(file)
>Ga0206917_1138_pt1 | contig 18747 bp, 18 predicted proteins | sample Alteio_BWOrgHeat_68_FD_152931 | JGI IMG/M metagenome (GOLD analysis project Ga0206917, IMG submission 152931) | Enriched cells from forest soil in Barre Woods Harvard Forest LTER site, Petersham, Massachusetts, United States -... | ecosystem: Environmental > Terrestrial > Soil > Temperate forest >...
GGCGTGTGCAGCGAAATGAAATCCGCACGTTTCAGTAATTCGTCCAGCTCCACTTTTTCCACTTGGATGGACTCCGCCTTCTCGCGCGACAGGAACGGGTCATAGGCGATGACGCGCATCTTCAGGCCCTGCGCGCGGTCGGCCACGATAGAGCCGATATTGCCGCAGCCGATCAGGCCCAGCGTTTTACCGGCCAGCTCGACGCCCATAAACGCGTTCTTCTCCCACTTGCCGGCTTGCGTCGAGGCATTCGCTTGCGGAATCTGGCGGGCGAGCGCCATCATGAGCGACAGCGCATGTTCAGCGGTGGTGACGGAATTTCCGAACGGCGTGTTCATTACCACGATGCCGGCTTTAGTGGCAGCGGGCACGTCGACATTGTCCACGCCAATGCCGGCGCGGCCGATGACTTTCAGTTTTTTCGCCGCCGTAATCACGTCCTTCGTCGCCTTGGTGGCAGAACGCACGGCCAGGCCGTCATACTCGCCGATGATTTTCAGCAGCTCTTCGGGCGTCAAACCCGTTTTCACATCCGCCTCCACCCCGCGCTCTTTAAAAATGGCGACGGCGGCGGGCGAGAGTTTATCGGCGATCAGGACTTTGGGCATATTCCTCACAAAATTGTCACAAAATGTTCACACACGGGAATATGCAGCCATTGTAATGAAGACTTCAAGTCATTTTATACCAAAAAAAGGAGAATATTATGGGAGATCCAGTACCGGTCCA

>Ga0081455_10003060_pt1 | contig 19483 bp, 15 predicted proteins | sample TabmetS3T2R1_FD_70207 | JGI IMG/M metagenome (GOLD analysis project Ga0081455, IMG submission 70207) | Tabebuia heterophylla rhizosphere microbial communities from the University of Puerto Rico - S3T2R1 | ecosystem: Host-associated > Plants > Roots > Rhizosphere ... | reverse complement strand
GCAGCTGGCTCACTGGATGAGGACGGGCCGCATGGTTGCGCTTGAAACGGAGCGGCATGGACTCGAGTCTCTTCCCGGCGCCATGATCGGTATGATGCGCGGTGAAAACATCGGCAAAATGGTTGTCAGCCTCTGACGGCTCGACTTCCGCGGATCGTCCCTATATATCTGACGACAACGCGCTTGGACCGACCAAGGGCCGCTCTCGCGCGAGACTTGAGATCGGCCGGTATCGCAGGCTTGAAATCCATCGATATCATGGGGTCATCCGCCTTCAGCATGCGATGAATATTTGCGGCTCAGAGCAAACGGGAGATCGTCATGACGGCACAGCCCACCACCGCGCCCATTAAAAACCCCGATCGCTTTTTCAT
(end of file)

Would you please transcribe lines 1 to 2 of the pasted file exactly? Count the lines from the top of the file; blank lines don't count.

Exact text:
>Ga0206917_1138_pt1 | contig 18747 bp, 18 predicted proteins | sample Alteio_BWOrgHeat_68_FD_152931 | JGI IMG/M metagenome (GOLD analysis project Ga0206917, IMG submission 152931) | Enriched cells from forest soil in Barre Woods Harvard Forest LTER site, Petersham, Massachusetts, United States -... | ecosystem: Environmental > Terrestrial > Soil > Temperate forest >...
GGCGTGTGCAGCGAAATGAAATCCGCACGTTTCAGTAATTCGTCCAGCTCCACTTTTTCCACTTGGATGGACTCCGCCTTCTCGCGCGACAGGAACGGGTCATAGGCGATGACGCGCATCTTCAGGCCCTGCGCGCGGTCGGCCACGATAGAGCCGATATTGCCGCAGCCGATCAGGCCCAGCGTTTTACCGGCCAGCTCGACGCCCATAAACGCGTTCTTCTCCCACTTGCCGGCTTGCGTCGAGGCATTCGCTTGCGGAATCTGGCGGGCGAGCGCCATCATGAGCGACAGCGCATGTTCAGCGGTGGTGACGGAATTTCCGAACGGCGTGTTCATTACCACGATGCCGGCTTTAGTGGCAGCGGGCACGTCGACATTGTCCACGCCAATGCCGGCGCGGCCGATGACTTTCAGTTTTTTCGCCGCCGTAATCACGTCCTTCGTCGCCTTGGTGGCAGAACGCACGGCCAGGCCGTCATACTCGCCGATGATTTTCAGCAGCTCTTCGGGCGTCAAACCCGTTTTCACATCCGCCTCCACCCCGCGCTCTTTAAAAATGGCGACGGCGGCGGGCGAGAGTTTATCGGCGATCAGGACTTTGGGCATATTCCTCACAAAATTGTCACAAAATGTTCACACACGGGAATATGCAGCCATTGTAATGAAGACTTCAAGTCATTTTATACCAAAAAAAGGAGAATATTATGGGAGATCCAGTACCGGTCCA